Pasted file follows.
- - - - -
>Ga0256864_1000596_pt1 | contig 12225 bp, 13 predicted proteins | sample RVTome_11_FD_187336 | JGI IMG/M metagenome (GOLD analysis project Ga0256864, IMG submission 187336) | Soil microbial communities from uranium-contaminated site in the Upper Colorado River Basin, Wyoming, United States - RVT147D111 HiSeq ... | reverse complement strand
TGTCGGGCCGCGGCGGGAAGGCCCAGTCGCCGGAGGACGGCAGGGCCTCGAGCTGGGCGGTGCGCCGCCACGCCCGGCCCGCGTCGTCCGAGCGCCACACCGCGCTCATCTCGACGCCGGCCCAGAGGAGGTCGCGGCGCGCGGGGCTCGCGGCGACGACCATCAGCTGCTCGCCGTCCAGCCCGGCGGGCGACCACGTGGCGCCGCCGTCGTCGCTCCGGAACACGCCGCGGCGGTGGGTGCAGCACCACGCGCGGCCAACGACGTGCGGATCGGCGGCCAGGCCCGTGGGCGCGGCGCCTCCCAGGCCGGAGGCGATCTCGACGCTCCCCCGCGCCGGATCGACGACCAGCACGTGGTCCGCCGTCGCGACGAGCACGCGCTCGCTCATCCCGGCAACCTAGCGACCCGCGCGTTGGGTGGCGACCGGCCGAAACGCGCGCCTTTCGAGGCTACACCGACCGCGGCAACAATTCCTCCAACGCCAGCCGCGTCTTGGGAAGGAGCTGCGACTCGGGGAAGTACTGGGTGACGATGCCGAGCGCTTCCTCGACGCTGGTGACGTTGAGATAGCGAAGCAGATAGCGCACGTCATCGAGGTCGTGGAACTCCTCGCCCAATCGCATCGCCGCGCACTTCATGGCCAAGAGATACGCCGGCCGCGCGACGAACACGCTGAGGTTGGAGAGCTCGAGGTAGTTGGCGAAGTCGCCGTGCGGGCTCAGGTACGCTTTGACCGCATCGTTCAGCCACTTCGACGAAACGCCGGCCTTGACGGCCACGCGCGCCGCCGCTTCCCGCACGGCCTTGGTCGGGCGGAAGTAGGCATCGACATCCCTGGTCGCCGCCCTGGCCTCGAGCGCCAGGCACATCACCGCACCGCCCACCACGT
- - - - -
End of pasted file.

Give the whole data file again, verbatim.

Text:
>Ga0256864_1000596_pt1 | contig 12225 bp, 13 predicted proteins | sample RVTome_11_FD_187336 | JGI IMG/M metagenome (GOLD analysis project Ga0256864, IMG submission 187336) | Soil microbial communities from uranium-contaminated site in the Upper Colorado River Basin, Wyoming, United States - RVT147D111 HiSeq ... | reverse complement strand
TGTCGGGCCGCGGCGGGAAGGCCCAGTCGCCGGAGGACGGCAGGGCCTCGAGCTGGGCGGTGCGCCGCCACGCCCGGCCCGCGTCGTCCGAGCGCCACACCGCGCTCATCTCGACGCCGGCCCAGAGGAGGTCGCGGCGCGCGGGGCTCGCGGCGACGACCATCAGCTGCTCGCCGTCCAGCCCGGCGGGCGACCACGTGGCGCCGCCGTCGTCGCTCCGGAACACGCCGCGGCGGTGGGTGCAGCACCACGCGCGGCCAACGACGTGCGGATCGGCGGCCAGGCCCGTGGGCGCGGCGCCTCCCAGGCCGGAGGCGATCTCGACGCTCCCCCGCGCCGGATCGACGACCAGCACGTGGTCCGCCGTCGCGACGAGCACGCGCTCGCTCATCCCGGCAACCTAGCGACCCGCGCGTTGGGTGGCGACCGGCCGAAACGCGCGCCTTTCGAGGCTACACCGACCGCGGCAACAATTCCTCCAACGCCAGCCGCGTCTTGGGAAGGAGCTGCGACTCGGGGAAGTACTGGGTGACGATGCCGAGCGCTTCCTCGACGCTGGTGACGTTGAGATAGCGAAGCAGATAGCGCACGTCATCGAGGTCGTGGAACTCCTCGCCCAATCGCATCGCCGCGCACTTCATGGCCAAGAGATACGCCGGCCGCGCGACGAACACGCTGAGGTTGGAGAGCTCGAGGTAGTTGGCGAAGTCGCCGTGCGGGCTCAGGTACGCTTTGACCGCATCGTTCAGCCACTTCGACGAAACGCCGGCCTTGACGGCCACGCGCGCCGCCGCTTCCCGCACGGCCTTGGTCGGGCGGAAGTAGGCATCGACATCCCTGGTCGCCGCCCTGGCCTCGAGCGCCAGGCACATCACCGCACCGCCCACCACGT